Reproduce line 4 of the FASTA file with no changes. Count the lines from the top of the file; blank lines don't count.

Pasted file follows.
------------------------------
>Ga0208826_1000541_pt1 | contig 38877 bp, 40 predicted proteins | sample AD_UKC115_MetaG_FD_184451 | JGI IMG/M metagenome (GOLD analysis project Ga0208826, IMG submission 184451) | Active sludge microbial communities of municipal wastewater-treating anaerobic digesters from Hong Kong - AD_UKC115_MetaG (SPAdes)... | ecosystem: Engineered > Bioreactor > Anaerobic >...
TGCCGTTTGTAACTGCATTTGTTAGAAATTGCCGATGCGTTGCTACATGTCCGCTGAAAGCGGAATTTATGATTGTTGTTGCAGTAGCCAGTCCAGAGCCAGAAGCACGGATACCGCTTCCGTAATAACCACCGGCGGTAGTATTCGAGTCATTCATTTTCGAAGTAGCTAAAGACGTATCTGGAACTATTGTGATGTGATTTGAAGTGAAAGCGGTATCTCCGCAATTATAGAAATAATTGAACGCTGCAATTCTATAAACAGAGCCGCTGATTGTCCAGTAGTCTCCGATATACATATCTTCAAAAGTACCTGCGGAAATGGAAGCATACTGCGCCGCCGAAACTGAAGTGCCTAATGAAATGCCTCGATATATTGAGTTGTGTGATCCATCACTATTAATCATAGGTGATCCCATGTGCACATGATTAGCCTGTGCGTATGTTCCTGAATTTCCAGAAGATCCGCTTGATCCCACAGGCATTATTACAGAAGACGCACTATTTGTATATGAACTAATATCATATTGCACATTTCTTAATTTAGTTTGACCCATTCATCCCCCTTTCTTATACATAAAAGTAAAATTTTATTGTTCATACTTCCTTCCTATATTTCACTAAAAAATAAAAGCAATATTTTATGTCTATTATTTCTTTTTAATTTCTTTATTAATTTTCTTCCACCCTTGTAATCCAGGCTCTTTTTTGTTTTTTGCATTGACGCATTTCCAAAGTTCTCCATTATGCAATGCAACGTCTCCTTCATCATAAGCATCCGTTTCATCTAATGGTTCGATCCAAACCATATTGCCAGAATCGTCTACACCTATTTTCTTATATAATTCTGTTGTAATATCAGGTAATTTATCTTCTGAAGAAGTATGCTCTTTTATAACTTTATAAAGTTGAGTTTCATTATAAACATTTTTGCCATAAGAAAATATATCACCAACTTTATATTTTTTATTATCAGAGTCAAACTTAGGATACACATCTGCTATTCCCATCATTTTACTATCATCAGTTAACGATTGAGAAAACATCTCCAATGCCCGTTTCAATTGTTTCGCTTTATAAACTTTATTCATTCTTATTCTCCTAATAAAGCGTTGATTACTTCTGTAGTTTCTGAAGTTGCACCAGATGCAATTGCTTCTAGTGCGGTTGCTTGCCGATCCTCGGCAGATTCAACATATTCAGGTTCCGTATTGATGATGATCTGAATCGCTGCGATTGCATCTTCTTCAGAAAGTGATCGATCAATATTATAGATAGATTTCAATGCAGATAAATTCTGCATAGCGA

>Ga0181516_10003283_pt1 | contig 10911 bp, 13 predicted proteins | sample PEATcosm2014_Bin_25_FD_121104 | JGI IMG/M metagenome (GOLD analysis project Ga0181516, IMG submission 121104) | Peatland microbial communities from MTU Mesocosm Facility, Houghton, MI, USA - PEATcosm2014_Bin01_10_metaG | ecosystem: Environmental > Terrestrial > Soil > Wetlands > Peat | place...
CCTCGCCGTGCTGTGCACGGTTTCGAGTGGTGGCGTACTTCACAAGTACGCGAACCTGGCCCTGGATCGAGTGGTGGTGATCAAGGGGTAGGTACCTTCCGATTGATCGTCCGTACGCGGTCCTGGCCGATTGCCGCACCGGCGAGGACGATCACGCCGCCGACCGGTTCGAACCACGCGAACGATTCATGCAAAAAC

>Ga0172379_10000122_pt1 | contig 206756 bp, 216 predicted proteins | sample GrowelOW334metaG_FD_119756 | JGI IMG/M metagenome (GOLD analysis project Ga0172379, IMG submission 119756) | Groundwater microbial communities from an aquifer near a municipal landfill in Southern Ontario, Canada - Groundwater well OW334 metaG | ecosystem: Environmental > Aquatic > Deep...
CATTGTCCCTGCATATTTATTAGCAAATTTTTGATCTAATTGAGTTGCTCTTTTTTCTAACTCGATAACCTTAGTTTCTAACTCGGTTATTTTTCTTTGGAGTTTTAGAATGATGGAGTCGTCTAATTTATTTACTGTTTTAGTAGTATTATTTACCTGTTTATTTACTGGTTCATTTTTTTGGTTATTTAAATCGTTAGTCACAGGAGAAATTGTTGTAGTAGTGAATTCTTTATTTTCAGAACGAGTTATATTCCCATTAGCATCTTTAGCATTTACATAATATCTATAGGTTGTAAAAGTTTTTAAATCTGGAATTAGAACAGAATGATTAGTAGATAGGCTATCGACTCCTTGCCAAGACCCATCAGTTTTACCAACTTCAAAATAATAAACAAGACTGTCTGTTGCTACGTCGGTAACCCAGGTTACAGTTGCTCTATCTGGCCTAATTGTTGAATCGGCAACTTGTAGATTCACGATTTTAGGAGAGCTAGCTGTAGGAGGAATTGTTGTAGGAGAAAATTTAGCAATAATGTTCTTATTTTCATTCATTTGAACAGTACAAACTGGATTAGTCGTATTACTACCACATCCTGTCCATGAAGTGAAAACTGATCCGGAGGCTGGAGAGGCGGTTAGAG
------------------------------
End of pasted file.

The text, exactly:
CCTCGCCGTGCTGTGCACGGTTTCGAGTGGTGGCGTACTTCACAAGTACGCGAACCTGGCCCTGGATCGAGTGGTGGTGATCAAGGGGTAGGTACCTTCCGATTGATCGTCCGTACGCGGTCCTGGCCGATTGCCGCACCGGCGAGGACGATCACGCCGCCGACCGGTTCGAACCACGCGAACGATTCATGCAAAAAC